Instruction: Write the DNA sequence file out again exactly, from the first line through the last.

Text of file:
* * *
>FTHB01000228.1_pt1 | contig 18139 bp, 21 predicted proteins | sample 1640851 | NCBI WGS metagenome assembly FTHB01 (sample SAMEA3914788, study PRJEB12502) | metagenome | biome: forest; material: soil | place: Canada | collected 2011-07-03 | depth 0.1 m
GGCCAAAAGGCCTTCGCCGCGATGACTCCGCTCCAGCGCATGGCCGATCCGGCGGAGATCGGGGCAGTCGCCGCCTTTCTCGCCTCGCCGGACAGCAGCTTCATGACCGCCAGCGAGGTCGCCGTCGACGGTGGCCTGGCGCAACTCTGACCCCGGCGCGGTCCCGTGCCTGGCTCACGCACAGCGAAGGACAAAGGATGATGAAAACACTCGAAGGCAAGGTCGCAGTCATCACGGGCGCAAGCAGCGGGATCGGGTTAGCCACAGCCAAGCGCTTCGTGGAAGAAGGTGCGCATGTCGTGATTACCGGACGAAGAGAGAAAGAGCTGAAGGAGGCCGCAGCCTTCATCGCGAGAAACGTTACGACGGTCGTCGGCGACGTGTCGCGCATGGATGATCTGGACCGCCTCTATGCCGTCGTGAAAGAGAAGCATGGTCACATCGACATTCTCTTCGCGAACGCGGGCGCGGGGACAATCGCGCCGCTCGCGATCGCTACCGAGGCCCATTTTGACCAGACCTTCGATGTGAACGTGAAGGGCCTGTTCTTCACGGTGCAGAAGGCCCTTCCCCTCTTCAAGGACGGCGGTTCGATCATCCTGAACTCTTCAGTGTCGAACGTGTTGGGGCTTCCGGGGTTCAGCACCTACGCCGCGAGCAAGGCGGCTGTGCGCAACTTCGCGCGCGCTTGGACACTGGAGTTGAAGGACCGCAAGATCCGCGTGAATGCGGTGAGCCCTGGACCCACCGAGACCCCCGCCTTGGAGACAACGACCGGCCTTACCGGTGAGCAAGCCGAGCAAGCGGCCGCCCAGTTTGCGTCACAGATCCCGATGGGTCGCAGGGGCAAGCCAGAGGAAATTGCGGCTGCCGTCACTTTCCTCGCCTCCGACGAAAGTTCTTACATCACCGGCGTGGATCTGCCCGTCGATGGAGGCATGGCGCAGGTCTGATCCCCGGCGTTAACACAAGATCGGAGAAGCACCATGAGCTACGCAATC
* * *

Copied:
>FTHB01000228.1_pt1 | contig 18139 bp, 21 predicted proteins | sample 1640851 | NCBI WGS metagenome assembly FTHB01 (sample SAMEA3914788, study PRJEB12502) | metagenome | biome: forest; material: soil | place: Canada | collected 2011-07-03 | depth 0.1 m
GGCCAAAAGGCCTTCGCCGCGATGACTCCGCTCCAGCGCATGGCCGATCCGGCGGAGATCGGGGCAGTCGCCGCCTTTCTCGCCTCGCCGGACAGCAGCTTCATGACCGCCAGCGAGGTCGCCGTCGACGGTGGCCTGGCGCAACTCTGACCCCGGCGCGGTCCCGTGCCTGGCTCACGCACAGCGAAGGACAAAGGATGATGAAAACACTCGAAGGCAAGGTCGCAGTCATCACGGGCGCAAGCAGCGGGATCGGGTTAGCCACAGCCAAGCGCTTCGTGGAAGAAGGTGCGCATGTCGTGATTACCGGACGAAGAGAGAAAGAGCTGAAGGAGGCCGCAGCCTTCATCGCGAGAAACGTTACGACGGTCGTCGGCGACGTGTCGCGCATGGATGATCTGGACCGCCTCTATGCCGTCGTGAAAGAGAAGCATGGTCACATCGACATTCTCTTCGCGAACGCGGGCGCGGGGACAATCGCGCCGCTCGCGATCGCTACCGAGGCCCATTTTGACCAGACCTTCGATGTGAACGTGAAGGGCCTGTTCTTCACGGTGCAGAAGGCCCTTCCCCTCTTCAAGGACGGCGGTTCGATCATCCTGAACTCTTCAGTGTCGAACGTGTTGGGGCTTCCGGGGTTCAGCACCTACGCCGCGAGCAAGGCGGCTGTGCGCAACTTCGCGCGCGCTTGGACACTGGAGTTGAAGGACCGCAAGATCCGCGTGAATGCGGTGAGCCCTGGACCCACCGAGACCCCCGCCTTGGAGACAACGACCGGCCTTACCGGTGAGCAAGCCGAGCAAGCGGCCGCCCAGTTTGCGTCACAGATCCCGATGGGTCGCAGGGGCAAGCCAGAGGAAATTGCGGCTGCCGTCACTTTCCTCGCCTCCGACGAAAGTTCTTACATCACCGGCGTGGATCTGCCCGTCGATGGAGGCATGGCGCAGGTCTGATCCCCGGCGTTAACACAAGATCGGAGAAGCACCATGAGCTACGCAATC